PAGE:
SHORTAGE OF TELONE II AND AVAILABLE ALTERNATIVE FOR RKN CONTROL
Below is an update on the shortage of Telone II and an available alternative from Dr. J. Michael Moore, University of Georiga Extension agronomist, and Dr. Paul Bertrand, University of Georgia Extension pathologist (retired):
It looks like we are in the same situation as 2009 where Telone II stocks will be well short of Georgia tobacco farmers’ needs. However, unlike in 2009, we do not have any contact nematicide options. This leaves Pic Plus as the only option. The suggested use rate of 48 lb (4 gal) in row / Acre is in-line with recommendations in both North and South Carolina. Both of their grower guides say Pic Plus will provide excellent control of root-knot nematode (RKN) but with quicker population resurgence or rebound of RKN in the tobacco root systems in mid- to late season than is seen with Telone II. They have not seen a yield penalty associated with this late season RKN rebound in their trials.
Pic Plus treatment at the recommended rate will cost growers 48 lb x $3.15/lb = $151.20/acre. This is higher than the cost of Telone II in previous years. However, in the absence of Telone II availability and the lack of any contact nematicides for use in tobacco, there seems to be no other material for this use.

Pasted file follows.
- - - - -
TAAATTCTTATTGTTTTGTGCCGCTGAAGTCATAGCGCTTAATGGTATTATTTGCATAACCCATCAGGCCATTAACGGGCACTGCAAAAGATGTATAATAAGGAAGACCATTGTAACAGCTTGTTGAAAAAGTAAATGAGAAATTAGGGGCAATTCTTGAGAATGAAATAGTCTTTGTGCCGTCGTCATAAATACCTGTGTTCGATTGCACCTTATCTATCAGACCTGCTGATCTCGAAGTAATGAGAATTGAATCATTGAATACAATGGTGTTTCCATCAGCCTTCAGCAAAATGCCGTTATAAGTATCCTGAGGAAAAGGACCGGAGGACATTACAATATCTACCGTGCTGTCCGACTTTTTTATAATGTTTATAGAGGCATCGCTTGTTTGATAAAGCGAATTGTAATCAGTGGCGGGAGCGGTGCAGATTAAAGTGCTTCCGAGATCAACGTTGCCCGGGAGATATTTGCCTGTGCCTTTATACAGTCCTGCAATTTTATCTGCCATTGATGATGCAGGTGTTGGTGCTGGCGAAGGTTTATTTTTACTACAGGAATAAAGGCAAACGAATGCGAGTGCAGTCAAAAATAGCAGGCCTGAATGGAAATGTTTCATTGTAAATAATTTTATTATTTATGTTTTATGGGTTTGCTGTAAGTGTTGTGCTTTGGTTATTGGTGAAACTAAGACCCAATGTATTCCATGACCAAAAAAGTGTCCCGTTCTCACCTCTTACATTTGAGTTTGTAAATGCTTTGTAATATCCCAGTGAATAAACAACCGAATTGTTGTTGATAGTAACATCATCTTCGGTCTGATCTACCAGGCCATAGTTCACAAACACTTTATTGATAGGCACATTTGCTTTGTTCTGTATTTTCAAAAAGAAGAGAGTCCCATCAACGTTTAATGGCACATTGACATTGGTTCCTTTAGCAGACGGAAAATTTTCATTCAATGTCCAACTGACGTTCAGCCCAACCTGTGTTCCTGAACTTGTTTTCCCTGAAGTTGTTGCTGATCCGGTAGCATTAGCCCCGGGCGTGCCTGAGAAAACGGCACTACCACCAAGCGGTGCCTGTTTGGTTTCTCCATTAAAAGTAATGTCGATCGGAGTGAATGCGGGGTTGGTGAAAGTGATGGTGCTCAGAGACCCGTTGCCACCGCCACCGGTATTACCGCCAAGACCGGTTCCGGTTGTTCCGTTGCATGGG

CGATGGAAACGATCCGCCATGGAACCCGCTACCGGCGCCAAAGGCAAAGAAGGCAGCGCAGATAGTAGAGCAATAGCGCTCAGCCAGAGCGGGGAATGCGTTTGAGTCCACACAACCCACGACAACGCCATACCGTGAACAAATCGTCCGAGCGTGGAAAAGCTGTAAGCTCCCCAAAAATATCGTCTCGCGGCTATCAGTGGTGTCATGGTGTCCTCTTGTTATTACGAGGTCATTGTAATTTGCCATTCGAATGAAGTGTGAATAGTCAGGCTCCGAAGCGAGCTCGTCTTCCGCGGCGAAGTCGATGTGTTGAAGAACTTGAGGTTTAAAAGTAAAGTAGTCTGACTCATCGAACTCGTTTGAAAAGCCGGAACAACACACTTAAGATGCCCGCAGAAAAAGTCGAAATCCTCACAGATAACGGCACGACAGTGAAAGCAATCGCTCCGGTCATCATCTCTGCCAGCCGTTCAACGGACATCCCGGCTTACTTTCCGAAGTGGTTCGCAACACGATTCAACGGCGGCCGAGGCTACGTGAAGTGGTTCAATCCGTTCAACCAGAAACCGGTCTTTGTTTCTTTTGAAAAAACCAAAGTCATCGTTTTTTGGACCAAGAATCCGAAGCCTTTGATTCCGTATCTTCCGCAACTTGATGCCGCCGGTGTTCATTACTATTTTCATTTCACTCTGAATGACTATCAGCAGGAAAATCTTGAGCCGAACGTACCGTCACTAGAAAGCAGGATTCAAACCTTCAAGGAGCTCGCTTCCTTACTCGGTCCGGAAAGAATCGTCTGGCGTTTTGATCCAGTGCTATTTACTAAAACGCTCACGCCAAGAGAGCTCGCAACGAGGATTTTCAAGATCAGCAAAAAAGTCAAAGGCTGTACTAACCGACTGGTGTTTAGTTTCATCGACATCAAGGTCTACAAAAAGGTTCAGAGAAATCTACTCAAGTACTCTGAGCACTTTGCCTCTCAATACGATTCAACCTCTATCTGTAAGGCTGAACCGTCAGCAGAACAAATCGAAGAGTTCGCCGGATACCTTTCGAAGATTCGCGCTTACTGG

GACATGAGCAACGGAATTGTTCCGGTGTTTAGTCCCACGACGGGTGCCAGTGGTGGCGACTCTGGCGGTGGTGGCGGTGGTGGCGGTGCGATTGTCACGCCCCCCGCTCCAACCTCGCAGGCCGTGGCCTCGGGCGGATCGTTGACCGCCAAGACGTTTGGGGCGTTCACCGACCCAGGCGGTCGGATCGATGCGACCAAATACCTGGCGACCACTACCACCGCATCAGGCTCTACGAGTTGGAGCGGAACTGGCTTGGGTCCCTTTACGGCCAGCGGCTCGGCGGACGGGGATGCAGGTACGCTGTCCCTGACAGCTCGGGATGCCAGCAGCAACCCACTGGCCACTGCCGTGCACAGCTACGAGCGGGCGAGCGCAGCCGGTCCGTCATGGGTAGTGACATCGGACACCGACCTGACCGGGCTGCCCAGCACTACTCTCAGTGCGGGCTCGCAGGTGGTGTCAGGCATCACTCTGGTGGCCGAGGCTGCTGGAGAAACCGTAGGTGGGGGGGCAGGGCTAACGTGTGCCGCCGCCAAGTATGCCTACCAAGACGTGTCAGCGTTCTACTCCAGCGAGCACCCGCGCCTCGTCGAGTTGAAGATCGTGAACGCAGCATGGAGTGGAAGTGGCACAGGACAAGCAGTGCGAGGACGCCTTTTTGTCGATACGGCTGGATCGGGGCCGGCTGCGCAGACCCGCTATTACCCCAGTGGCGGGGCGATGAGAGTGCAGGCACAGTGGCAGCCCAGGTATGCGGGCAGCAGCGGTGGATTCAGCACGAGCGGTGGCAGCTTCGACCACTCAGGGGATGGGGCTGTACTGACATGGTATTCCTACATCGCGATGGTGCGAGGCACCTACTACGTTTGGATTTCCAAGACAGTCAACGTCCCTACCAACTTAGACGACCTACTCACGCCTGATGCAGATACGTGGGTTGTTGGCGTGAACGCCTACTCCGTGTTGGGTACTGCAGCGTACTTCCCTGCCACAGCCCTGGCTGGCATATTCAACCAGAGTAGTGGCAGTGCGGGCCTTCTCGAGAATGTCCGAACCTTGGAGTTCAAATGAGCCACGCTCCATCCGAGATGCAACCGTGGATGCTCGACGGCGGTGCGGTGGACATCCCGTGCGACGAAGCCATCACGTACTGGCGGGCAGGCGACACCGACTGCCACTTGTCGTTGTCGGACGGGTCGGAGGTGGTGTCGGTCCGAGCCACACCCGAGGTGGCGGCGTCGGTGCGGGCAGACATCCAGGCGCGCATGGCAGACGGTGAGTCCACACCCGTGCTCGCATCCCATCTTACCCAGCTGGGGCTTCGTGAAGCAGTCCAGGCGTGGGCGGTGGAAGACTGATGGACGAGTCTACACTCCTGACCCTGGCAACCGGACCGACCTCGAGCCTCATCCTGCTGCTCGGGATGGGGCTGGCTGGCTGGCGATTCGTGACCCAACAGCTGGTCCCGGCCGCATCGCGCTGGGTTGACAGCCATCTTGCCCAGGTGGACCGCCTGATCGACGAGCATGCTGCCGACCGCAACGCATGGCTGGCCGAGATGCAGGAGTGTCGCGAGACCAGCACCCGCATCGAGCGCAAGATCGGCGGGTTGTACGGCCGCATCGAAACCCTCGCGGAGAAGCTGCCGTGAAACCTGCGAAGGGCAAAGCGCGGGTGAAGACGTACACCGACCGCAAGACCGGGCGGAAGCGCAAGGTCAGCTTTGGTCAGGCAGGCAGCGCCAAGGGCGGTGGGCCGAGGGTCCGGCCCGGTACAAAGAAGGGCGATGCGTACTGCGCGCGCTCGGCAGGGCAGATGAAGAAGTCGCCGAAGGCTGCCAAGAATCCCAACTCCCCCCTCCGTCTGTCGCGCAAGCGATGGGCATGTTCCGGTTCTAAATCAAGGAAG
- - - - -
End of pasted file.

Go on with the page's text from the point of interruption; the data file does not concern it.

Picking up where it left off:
Growers should be warned not to expect additional benefits beyond nematode control from Pic Plus. Numerous trials conducted in Georgia with multi-purpose fumigants have never shown any level of black shank control in the absence of RKN. When RKN is also present the level of black shank control with multi-purpose fumigants is related to the level of RKN control and does not exceed black shank control achieved with Telone II, a nematicide only. Growers who use Pic Plus and who also have black shank issues must be advised not to try and save costs by cutting back on their black shank control program.
Below are a label, pamphlet and MSDS for Pic Plus for your use.
Dr. Bertrand also talks black shank and RKN control as well as tomato spotted wilt virus trends on On The Farm below: